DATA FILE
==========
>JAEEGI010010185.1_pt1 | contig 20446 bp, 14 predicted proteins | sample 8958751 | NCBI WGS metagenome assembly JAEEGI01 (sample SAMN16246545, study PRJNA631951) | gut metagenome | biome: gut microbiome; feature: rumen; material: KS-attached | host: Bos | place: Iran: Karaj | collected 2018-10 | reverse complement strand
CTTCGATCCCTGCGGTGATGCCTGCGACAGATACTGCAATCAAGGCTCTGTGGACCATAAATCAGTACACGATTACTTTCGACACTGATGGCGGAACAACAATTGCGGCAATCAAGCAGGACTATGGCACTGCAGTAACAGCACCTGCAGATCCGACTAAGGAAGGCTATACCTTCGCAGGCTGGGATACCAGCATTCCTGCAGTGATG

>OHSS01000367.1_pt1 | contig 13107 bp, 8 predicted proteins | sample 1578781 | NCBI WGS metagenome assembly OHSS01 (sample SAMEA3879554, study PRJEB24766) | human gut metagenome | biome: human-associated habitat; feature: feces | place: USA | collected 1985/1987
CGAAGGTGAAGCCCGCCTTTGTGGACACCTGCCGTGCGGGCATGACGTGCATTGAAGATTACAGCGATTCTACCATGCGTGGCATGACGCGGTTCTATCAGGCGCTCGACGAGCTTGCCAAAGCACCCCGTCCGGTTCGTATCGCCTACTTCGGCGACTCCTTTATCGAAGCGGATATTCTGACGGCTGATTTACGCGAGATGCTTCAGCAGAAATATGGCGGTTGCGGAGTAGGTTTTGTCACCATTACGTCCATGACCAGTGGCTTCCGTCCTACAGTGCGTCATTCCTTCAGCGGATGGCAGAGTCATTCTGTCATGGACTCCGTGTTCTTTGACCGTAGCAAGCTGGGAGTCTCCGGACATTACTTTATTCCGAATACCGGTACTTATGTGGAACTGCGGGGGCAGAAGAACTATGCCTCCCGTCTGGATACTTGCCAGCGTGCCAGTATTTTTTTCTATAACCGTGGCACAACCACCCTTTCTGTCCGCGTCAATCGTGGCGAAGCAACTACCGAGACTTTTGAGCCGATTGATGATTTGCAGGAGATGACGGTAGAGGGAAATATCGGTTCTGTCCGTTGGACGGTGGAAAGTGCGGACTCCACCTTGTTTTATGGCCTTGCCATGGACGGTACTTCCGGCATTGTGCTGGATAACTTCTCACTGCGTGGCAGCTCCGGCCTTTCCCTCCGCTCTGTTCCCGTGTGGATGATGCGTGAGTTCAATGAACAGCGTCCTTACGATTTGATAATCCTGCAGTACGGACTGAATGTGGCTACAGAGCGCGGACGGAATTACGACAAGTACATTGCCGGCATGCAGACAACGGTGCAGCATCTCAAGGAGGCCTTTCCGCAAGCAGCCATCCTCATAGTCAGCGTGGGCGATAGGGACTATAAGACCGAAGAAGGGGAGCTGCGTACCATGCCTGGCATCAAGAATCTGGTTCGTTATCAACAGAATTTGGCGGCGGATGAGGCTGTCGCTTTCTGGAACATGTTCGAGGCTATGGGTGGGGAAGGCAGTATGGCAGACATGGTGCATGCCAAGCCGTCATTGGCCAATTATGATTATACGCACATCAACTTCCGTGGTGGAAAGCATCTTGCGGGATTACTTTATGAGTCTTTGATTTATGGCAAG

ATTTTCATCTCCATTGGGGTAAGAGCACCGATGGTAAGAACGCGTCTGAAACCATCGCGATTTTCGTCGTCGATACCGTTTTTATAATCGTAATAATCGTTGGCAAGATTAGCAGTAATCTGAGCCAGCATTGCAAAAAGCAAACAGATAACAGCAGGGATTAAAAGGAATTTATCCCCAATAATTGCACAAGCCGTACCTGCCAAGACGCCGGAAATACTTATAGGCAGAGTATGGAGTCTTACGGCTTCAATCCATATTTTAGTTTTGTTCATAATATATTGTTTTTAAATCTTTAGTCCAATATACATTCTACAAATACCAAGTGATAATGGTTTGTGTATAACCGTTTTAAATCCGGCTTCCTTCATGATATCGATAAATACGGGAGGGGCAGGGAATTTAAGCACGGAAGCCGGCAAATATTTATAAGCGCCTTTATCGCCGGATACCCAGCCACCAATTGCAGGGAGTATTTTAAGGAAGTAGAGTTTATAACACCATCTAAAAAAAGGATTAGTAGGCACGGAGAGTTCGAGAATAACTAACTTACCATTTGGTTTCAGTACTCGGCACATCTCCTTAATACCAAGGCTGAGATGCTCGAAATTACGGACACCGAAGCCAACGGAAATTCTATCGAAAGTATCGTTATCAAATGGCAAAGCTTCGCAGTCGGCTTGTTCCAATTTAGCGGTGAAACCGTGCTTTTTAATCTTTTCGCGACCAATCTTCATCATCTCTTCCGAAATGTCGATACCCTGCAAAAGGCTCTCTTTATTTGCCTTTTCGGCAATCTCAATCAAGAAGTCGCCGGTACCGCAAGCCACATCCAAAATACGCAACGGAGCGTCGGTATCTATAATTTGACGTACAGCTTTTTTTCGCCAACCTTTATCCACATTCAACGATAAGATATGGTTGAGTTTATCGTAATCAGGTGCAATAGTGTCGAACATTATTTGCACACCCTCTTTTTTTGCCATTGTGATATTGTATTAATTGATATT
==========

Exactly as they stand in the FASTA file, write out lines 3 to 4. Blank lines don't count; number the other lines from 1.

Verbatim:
>OHSS01000367.1_pt1 | contig 13107 bp, 8 predicted proteins | sample 1578781 | NCBI WGS metagenome assembly OHSS01 (sample SAMEA3879554, study PRJEB24766) | human gut metagenome | biome: human-associated habitat; feature: feces | place: USA | collected 1985/1987
CGAAGGTGAAGCCCGCCTTTGTGGACACCTGCCGTGCGGGCATGACGTGCATTGAAGATTACAGCGATTCTACCATGCGTGGCATGACGCGGTTCTATCAGGCGCTCGACGAGCTTGCCAAAGCACCCCGTCCGGTTCGTATCGCCTACTTCGGCGACTCCTTTATCGAAGCGGATATTCTGACGGCTGATTTACGCGAGATGCTTCAGCAGAAATATGGCGGTTGCGGAGTAGGTTTTGTCACCATTACGTCCATGACCAGTGGCTTCCGTCCTACAGTGCGTCATTCCTTCAGCGGATGGCAGAGTCATTCTGTCATGGACTCCGTGTTCTTTGACCGTAGCAAGCTGGGAGTCTCCGGACATTACTTTATTCCGAATACCGGTACTTATGTGGAACTGCGGGGGCAGAAGAACTATGCCTCCCGTCTGGATACTTGCCAGCGTGCCAGTATTTTTTTCTATAACCGTGGCACAACCACCCTTTCTGTCCGCGTCAATCGTGGCGAAGCAACTACCGAGACTTTTGAGCCGATTGATGATTTGCAGGAGATGACGGTAGAGGGAAATATCGGTTCTGTCCGTTGGACGGTGGAAAGTGCGGACTCCACCTTGTTTTATGGCCTTGCCATGGACGGTACTTCCGGCATTGTGCTGGATAACTTCTCACTGCGTGGCAGCTCCGGCCTTTCCCTCCGCTCTGTTCCCGTGTGGATGATGCGTGAGTTCAATGAACAGCGTCCTTACGATTTGATAATCCTGCAGTACGGACTGAATGTGGCTACAGAGCGCGGACGGAATTACGACAAGTACATTGCCGGCATGCAGACAACGGTGCAGCATCTCAAGGAGGCCTTTCCGCAAGCAGCCATCCTCATAGTCAGCGTGGGCGATAGGGACTATAAGACCGAAGAAGGGGAGCTGCGTACCATGCCTGGCATCAAGAATCTGGTTCGTTATCAACAGAATTTGGCGGCGGATGAGGCTGTCGCTTTCTGGAACATGTTCGAGGCTATGGGTGGGGAAGGCAGTATGGCAGACATGGTGCATGCCAAGCCGTCATTGGCCAATTATGATTATACGCACATCAACTTCCGTGGTGGAAAGCATCTTGCGGGATTACTTTATGAGTCTTTGATTTATGGCAAG